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The Post-2000 Hong Kong Manhua: A Transmedia and Nostalgic Time Travel

Book - Dissertation

The term 'manhua' is broadly viewed as the Chinese equivalent of comics and cartoons, regardless of publication formats. Hong Kong manhua were popular and widely exported between 1950s and the early 1990s, but the industry encountered a drastic decline since the mid-1990s, partially due to the rise of the internet that threatened the print and traditional entertainment media as well as the sterile studio production of manhua that failed to catch up with the evolving media landscape and address the changing taste of readers. The disappearing Hong Kong manhua echoes with Abbas Ackbar's (1997) claim that Hong Kong is characterised by the culture and politics of disappearance. Also in the 1990s, there was an emergence of independent comics, synonymous to alternative comics, that emphasised sole authorship, aesthetics and themes that are in dichotomy with the studio-produced manhua. Though independent manhua are usually market failures, they gradually changed the stigma manhua and became mainstream mode of manhua production in the 2000s. This dissertation explores Hong Kong manhua produced since 2000 using a multidimensional analytical approach in the interconnected fields of comic, media, and cultural studies. Divided into two parts, the first part adopts a historical approach to map Hong Kong manhua within its local socio-cultural history and the transnational comic industries. The second part zooms into the close reading of a culturally significant independent comic corpus that is further divided into three chapters according to the themes and publication formats. The corpus shows links between 1) nostalgia and memories though the graphic memoirs about childhood in the urban environment that has been demolished and redeveloped, 2) transmedial and transcultural influence on serial comic strips that combine fictional stories with socio-political commentary, and 3) digital manhua and new modes of comic production, circulation and consumption on the social media. Building on the multidimensional discourses of disappearance, this dissertation posits that the post-2000 manhua have reinvented the manhua medium and resisted cultural oblivion and disappearance. To do so, there is a thematic turn to narrate Hong Kong as the central theme of comics; a transmedial turn by expanding the manhua medium in other transmedial forms; and an emphasis of manhua as part of the transcultural circulation of comics by mixing transcultural and local elements in comics.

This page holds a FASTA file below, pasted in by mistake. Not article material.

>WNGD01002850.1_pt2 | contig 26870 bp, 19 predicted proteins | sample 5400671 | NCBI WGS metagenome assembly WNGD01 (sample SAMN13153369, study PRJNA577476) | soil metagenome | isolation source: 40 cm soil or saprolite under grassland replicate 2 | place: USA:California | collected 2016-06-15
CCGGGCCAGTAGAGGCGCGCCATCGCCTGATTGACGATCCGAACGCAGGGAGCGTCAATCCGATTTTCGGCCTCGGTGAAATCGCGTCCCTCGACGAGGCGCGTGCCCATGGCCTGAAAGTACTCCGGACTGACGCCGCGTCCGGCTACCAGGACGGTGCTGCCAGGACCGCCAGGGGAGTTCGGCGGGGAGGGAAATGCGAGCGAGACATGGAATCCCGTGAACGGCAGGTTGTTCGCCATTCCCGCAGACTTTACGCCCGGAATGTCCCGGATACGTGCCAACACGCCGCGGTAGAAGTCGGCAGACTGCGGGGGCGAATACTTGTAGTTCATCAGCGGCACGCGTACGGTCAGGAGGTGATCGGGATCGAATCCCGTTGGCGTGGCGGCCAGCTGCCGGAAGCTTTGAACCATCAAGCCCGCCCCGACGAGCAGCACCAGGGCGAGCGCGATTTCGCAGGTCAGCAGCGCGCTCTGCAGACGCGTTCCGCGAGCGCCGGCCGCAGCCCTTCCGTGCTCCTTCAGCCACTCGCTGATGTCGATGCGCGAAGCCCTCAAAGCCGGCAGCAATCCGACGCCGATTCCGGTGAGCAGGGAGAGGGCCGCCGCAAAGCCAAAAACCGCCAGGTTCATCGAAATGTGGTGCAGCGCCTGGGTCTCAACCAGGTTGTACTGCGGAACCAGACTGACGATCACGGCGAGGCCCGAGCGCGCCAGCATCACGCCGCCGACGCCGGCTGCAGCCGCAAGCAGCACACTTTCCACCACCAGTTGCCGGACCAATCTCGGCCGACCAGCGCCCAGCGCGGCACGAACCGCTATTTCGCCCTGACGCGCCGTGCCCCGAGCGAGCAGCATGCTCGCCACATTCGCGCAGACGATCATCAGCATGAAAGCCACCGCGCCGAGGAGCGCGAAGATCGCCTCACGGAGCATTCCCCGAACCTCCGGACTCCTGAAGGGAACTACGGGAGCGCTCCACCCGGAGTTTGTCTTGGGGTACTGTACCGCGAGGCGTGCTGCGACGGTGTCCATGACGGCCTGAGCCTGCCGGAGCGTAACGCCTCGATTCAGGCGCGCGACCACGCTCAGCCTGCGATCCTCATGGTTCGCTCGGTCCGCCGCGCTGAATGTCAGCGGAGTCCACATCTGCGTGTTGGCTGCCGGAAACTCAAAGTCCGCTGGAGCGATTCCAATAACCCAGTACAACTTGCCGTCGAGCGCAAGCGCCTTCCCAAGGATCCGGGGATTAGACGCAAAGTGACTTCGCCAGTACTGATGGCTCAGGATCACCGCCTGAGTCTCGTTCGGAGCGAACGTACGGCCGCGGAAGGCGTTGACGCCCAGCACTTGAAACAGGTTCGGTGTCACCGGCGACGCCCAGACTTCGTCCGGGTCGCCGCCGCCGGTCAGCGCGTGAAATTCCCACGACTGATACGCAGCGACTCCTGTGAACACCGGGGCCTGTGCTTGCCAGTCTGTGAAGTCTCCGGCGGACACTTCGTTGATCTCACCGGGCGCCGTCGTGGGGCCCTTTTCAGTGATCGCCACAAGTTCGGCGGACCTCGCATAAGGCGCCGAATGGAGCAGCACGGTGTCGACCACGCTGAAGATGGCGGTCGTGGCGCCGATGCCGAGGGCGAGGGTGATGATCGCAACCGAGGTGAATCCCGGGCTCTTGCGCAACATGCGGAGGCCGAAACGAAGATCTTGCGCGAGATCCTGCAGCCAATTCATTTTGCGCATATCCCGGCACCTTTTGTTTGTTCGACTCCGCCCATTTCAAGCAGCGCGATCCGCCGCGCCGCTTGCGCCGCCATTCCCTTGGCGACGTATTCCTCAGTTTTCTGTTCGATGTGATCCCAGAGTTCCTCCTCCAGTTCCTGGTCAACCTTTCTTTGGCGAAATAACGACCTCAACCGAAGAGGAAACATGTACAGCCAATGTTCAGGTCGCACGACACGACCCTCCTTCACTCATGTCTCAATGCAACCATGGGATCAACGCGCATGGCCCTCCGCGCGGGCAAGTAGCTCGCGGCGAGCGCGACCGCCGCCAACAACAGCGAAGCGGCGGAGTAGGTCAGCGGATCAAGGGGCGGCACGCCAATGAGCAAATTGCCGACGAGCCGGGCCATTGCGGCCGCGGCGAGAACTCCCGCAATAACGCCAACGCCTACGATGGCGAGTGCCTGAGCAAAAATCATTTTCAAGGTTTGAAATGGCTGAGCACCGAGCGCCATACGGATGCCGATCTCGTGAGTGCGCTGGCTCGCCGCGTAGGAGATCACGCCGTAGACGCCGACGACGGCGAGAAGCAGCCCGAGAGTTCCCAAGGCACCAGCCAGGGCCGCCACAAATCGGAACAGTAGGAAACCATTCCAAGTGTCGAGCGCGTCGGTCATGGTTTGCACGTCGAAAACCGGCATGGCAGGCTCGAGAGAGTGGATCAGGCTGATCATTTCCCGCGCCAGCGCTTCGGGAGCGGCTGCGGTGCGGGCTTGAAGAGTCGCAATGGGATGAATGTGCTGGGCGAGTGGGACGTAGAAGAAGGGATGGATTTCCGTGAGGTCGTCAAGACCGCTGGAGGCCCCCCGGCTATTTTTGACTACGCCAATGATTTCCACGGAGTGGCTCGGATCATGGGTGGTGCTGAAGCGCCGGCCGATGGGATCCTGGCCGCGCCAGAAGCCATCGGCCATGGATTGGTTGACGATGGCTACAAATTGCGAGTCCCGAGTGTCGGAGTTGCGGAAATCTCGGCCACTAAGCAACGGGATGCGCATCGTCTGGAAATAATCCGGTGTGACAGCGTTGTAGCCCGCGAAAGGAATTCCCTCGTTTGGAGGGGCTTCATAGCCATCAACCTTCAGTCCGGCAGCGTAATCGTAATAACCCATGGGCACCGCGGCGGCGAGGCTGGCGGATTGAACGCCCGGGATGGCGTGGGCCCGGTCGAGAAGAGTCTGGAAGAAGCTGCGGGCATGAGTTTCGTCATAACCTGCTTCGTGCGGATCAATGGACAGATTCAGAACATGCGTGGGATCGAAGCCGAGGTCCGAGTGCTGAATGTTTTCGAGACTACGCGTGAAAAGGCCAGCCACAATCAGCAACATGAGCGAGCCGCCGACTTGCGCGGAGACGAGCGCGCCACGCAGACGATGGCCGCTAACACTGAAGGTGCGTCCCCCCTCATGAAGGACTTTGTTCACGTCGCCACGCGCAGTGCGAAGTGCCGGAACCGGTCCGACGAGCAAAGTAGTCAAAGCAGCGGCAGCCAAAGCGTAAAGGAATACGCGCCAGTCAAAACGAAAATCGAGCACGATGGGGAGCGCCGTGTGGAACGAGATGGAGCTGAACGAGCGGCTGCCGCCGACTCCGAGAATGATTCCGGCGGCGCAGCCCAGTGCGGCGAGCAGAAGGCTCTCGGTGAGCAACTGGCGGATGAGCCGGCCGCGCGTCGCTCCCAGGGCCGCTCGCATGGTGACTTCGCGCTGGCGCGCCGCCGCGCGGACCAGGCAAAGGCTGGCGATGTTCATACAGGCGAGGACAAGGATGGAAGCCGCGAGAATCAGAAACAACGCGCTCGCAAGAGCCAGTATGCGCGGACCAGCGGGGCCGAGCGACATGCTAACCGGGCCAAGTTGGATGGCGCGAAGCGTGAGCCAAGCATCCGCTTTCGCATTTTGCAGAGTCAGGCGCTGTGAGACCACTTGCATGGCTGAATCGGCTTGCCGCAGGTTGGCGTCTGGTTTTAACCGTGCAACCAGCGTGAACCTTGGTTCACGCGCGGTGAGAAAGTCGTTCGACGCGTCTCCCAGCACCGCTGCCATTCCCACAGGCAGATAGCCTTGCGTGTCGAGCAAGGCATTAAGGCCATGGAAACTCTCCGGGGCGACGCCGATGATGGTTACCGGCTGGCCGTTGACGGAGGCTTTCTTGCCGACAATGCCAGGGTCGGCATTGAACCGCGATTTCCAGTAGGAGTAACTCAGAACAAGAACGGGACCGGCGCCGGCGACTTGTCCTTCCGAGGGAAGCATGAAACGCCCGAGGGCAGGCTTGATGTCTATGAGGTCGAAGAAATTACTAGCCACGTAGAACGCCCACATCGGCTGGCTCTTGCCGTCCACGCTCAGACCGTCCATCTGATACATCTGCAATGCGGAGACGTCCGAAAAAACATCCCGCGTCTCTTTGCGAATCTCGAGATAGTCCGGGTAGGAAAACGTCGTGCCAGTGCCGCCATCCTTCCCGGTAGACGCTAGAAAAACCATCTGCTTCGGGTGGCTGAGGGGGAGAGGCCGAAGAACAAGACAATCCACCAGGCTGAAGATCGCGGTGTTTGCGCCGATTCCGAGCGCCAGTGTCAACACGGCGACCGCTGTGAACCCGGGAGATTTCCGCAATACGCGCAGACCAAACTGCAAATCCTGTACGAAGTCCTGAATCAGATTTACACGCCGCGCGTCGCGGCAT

Publication year:2022